MANUAL FOR DESIGNING AND CREATING EARTH SCIENCE LESSONS WITH GOOGLE EARTH - three ways that Google Earth can be used in a classroom setting: As a demonstration tool: Tours can be developed that will allow students to 'fly' from one location to the next with a brief pause at each stop. During a tour, students will have the chance to view locations that have been identified and connected by the instructor as important. http://www.stevekluge.com/projects/dlesege/dlesegemanual/manual.html
http://www.stevekluge.com/projects/dlesege/dlesegemanual/manual.zip

LOGARITHMIC MAPS OF THE UNIVERSE - interesting look at the universe from Princeton University: http://www.astro.princeton.edu/~mjuric/universe/

THE MEGAPENNY PROJECT, kokogiak media “Visualizing huge numbers can be very difficult. People regularly talk about millions of miles, billions of bytes, or trillions of dollars, yet it's still hard to grasp just how much a "billion" really is. The MegaPenny Project aims to help by taking one small everyday item, the U.S. penny, and building on that to answer the question: "What would a billion (or a trillion) pennies look like?" http://www.kokogiak.com/megapenny/default.asp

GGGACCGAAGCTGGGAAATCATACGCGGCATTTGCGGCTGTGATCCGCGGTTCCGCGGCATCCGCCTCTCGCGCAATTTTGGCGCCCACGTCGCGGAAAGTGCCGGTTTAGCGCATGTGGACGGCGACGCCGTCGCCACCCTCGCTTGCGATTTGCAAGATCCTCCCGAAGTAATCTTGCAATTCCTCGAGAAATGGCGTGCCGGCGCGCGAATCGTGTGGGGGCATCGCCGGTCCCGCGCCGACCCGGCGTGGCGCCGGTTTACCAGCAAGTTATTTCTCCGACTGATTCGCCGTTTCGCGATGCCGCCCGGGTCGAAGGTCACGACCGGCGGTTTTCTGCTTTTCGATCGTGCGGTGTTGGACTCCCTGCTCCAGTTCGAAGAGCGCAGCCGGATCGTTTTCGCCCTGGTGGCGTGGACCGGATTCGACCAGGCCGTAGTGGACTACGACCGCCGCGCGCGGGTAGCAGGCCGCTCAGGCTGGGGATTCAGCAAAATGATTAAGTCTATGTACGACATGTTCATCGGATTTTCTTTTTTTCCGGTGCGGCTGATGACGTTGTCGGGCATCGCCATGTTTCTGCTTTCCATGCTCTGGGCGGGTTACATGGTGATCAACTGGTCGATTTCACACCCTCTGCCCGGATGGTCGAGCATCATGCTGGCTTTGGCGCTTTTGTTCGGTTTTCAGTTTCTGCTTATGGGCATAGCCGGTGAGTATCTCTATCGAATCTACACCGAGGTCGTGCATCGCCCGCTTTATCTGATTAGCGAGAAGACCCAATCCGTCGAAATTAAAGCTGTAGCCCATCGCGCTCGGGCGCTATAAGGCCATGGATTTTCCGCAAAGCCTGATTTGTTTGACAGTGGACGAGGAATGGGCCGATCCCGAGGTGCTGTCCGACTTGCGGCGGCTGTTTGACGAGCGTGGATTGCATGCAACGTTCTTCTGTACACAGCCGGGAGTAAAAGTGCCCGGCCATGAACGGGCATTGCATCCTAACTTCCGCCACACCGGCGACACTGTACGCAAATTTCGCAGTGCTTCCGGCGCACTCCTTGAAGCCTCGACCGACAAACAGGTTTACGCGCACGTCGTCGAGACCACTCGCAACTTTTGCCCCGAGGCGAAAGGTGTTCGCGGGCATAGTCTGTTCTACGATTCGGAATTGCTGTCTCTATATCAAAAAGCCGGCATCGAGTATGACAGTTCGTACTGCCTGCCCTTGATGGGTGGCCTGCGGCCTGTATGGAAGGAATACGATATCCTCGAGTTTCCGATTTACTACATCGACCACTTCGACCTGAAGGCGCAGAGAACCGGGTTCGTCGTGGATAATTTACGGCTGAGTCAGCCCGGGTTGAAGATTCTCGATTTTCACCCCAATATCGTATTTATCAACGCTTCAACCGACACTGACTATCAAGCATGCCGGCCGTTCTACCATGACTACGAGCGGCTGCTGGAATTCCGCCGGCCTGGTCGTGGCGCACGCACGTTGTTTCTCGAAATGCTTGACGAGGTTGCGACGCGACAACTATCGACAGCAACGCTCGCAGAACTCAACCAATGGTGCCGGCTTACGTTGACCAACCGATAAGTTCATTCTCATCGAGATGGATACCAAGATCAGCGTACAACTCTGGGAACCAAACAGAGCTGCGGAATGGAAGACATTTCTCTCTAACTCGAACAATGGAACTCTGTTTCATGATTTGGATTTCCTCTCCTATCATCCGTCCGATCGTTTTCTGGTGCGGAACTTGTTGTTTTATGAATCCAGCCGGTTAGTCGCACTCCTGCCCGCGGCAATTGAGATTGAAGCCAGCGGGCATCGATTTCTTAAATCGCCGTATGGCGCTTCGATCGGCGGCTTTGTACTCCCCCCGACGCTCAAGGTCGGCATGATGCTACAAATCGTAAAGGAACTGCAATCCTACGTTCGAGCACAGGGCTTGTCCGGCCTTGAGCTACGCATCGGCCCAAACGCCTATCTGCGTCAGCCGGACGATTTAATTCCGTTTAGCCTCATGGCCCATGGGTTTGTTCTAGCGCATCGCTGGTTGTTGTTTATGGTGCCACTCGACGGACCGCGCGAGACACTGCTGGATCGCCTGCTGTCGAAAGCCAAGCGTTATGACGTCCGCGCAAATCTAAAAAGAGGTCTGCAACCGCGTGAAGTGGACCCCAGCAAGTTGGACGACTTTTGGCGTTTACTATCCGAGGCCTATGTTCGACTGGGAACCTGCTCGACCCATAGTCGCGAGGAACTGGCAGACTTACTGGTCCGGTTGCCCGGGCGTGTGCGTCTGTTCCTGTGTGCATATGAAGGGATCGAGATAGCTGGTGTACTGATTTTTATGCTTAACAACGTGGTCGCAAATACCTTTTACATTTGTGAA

USGS VIDEOS AND ANIMATIONS - database contains a collection of USGS videos and animations re USGS research: http://education.usgs.gov/common/video_animation.htm

DOABLE DEMO: Place an ordinary empty aluminum soda can, with about 1/4 cm of water inside. on a hotplate. Then place a small scrap of paper over the hole in the top of the can. Let the water boil inside the can. When the can fills with water vapor, the paper will become wet. The next step must be done quickly. Grab the hot soda can with a gloved (!) hand or tongs and very quickly place it upside-down in ice water. Atmospheric pressure will crush the soda can with a “pop.” (This occurs because the vapor inside the can condenses so fast that water cannot be drawn into the can to replace the water vapor.) http://www.personal.psu.edu/sac130/mmed/images/physics/tank_crush.htm

EARTHQUAKES FOR KIDS - a wealth of information and activities for students as well as ideas for teaching about earthquakes. With links to real-time earthquake events and the research that USGS conducts, lessons can be built around the science of earthquakes, historic earthquakes, earthquake prediction and preparedness, natural hazards, and many other topics.
http://earthquake.usgs.gov/learning/kids.php

DEEPER DISCOVERY-HYDROTHERMAL VENTS, Woods Hole - a cool site on Hydrothermal Vents and Biogeography. This site offers many teaching resources in Oceanography, Plate tectonics, and Earth's History and many others.
http://www.whoi.edu/science/divediscover/hottopics/biogeo.html

CSI – interactive adventure games related to solving crimes using forensic analysis – might be useful as a model of practical uses of science: http://forensics.rice.edu/

Middle School Science Activities by a veteran teacher: http://www.scienceoutreach.org/science_mania/activities.htm
Plate tectonics lessons for grades 4, 6 and 9: http://www.k12.com/gift/